New PyMCon Talk Released: Missing Value Imputation with Item Response Theory by Allen Downey & Ricardo Vieira

Hi Everyone :raising_hand_man:

Come to our next PyMCon Web Series! We’re talking about ‘Missing Value Imputation with Item Response Theory


  1. Allen Downey, Professor Emeritus at Olin College, and the author of Think Python , Think Bayes , Think Stats and other books related to computer science and data science.
  2. Ricardo Vieira, PyMC developer and data scientist at PyMC Labs

Event type: Recorded Talk with Live Q&A
Q&A Date/Time: 2023-12-15T15:00:00Z(subscribe here for email updates)
Register for Q&A: Meetup event (to get the Zoom link)
Website: PyMCon Events · PyMCon Web Series


In many large surveys, not every respondent is asked every question, and not every respondent answers the questions they are asked. So, how can we compare people who answer different sets of questions? One solution is to use item response theory (IRT) to impute missing responses—and nothing pairs better with IRT than Bayesian methods!

In this talk, we will report the results of a friendly competition—a bake-off—between two approaches to this problem: one using grid algorithms and a simplified model, the other using PyMC and a more detailed model. We’ll discuss the implementations, compare the results, and outline their pros and cons.


Async Talk:
Interview video:
Slides: Bayesian Bake-Off: Grids, MCMC, and IRT - Google Slides

Event Format:

Like other PyMCon events, this one features an asynchronous component along with a synchronous Q&A session. Stay tuned for the prerecorded talk; we will be sharing it soon.

There will be a live Q&A on December 15, 2023, at 7:00 pm PT. Register for the event and bring all your doubts to discuss there.

:pushpin: Here is the link:

About the Speaker:

  1. Allen Downey
    Allen is a curriculum designer at Brilliant and Professor Emeritus at Olin College, and the author of Think Python, Think Bayes, Think Stats and other books related to computer science and data science.
    He writes a blog about Bayesian statistics and related topics called Probably Overthinking It. And he is working on a book, also called Probably Overthinking It, that will be published by University of Chicago Press in 2023. If you would like to get an occasional update about the book, please join my mailing list.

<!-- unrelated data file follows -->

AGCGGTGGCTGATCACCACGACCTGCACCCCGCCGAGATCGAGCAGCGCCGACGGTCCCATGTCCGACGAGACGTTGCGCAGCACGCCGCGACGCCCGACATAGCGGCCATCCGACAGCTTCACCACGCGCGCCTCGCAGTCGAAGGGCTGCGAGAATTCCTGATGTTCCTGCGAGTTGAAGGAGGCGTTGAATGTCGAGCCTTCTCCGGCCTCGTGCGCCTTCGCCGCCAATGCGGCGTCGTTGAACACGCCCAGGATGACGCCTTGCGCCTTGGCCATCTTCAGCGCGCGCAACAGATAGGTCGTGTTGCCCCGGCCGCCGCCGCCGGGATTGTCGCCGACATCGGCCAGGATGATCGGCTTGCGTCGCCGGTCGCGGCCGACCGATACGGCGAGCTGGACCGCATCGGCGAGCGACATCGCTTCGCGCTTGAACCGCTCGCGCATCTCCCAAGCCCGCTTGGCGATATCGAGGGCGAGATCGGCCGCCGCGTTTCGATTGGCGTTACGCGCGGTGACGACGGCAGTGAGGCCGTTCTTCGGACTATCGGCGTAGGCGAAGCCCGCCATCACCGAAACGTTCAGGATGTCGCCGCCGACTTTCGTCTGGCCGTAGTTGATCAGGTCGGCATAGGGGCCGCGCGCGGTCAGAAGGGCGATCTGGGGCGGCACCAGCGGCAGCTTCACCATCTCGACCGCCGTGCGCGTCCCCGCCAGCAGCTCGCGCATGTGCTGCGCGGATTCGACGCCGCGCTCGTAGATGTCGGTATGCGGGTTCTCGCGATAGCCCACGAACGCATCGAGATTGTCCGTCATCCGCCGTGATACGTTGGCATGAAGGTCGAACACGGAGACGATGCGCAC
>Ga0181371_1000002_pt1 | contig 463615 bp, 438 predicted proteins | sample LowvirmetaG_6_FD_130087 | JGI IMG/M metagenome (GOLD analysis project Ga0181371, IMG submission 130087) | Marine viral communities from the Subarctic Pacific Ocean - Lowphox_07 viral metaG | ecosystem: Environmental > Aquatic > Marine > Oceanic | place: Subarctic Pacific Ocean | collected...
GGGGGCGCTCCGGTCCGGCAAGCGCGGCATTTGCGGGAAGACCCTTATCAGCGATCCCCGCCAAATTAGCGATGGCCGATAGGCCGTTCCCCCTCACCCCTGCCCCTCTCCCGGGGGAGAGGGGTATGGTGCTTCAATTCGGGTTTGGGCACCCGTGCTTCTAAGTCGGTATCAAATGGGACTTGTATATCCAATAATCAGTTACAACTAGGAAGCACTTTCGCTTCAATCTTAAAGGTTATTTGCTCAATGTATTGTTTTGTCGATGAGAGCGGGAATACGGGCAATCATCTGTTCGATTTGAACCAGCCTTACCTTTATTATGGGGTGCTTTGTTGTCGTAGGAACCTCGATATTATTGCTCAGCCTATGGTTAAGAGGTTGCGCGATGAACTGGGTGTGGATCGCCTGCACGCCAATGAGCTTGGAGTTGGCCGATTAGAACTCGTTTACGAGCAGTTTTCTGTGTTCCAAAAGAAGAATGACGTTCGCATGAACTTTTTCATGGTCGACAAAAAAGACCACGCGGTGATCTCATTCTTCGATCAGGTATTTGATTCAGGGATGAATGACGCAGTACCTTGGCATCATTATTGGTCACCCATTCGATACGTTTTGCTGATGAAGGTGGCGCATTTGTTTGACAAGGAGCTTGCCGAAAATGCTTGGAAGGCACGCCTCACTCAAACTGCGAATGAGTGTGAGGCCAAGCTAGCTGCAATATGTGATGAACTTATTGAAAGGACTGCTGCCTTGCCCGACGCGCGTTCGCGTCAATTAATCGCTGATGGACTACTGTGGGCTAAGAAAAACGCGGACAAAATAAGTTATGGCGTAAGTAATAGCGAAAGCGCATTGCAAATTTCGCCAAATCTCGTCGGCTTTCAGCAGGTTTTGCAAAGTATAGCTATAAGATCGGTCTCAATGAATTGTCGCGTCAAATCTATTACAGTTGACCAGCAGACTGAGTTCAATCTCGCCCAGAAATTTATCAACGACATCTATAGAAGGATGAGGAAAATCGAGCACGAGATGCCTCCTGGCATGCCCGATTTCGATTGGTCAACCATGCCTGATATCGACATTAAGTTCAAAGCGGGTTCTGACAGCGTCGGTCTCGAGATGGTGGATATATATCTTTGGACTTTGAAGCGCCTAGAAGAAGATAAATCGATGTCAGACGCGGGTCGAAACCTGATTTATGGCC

Dr. Mahmood is a neuroscientist with a PhD from Brandeis University, where he investigated the neural coordination of taste. His research, initially using electrophysiology to probe brain region interactions, hints at a complex network processing flavors. His forthcoming studies aim to unravel this network further, exploring the directional flow of neural information and the impact of feedback mechanisms in taste perception.

    :link: Connect with Allen:
    :point_right: Website:
    :point_right: LinkedIn:
    :point_right: Twitter:
    :point_right: Mastodon:

  2. Ricardo Vieira
    Ricardo Vieira is a PyMC developer and data scientist at PyMC Labs. He spent several years teaching himself Statistics and Computer Science at the expense of his official degrees in Psychology and Neuroscience.

    :link: Connect with Ricardo:
    :point_right: Website: Blog | As long as everything adds up to one
    :point_right: GitHub: ricardoV94 (Ricardo Vieira) · GitHub

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The full interview with Allen and Ricardo is now available on our YouTube channel, where they share insights into their statistical and PyMC journeys, along with some invaluable advice. :rocket:

:bulb: Check out the interview now, and stay tuned for their asynchronous talk tomorrow.

The Async talk and slides for this PyMCon event are now live on our YouTube channel!

Watch the Async Talk Now:

Explore the Slides:

In case you haven’t registered for the Q&A session yet, do RSVP now to get the Zoom link: :point_down:

Save the date, watch the talk, and come prepared with your questions on December 15th! Let’s make it an insightful and engaging session!

Question for the 12/15/2023 Q&A: I’d like to know your opinion about the feasibility of the following scenario. Imagine we have 100 students with test scores from Physics I, Physics II, and Nuclear Physics. We also have some demographic data. And 400 students with test scores from Physics I and Physics II. I want to predict the Nuclear Physics test scores for the 400 students using the methods presented in the async talk. Am I asking too much?

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This was the second question in the chat

I’m trying to predict the survival of ropes and I can measure things such as the force applied on the rope and time the rope is in service. However, one of the things that determines the life of the rope would be abrasions which I can’t measure. Can I input that missing information into a model or is that too much

Is anyone aware of public data sets that are well suited for use in exploring probabilistic IRT?

If you missed our live Q&A session the recording is now available on YouTube:

I found a near-ideal dataset in this paper! Essay scoring by multiple graders per student with many tens of thousands of data points.

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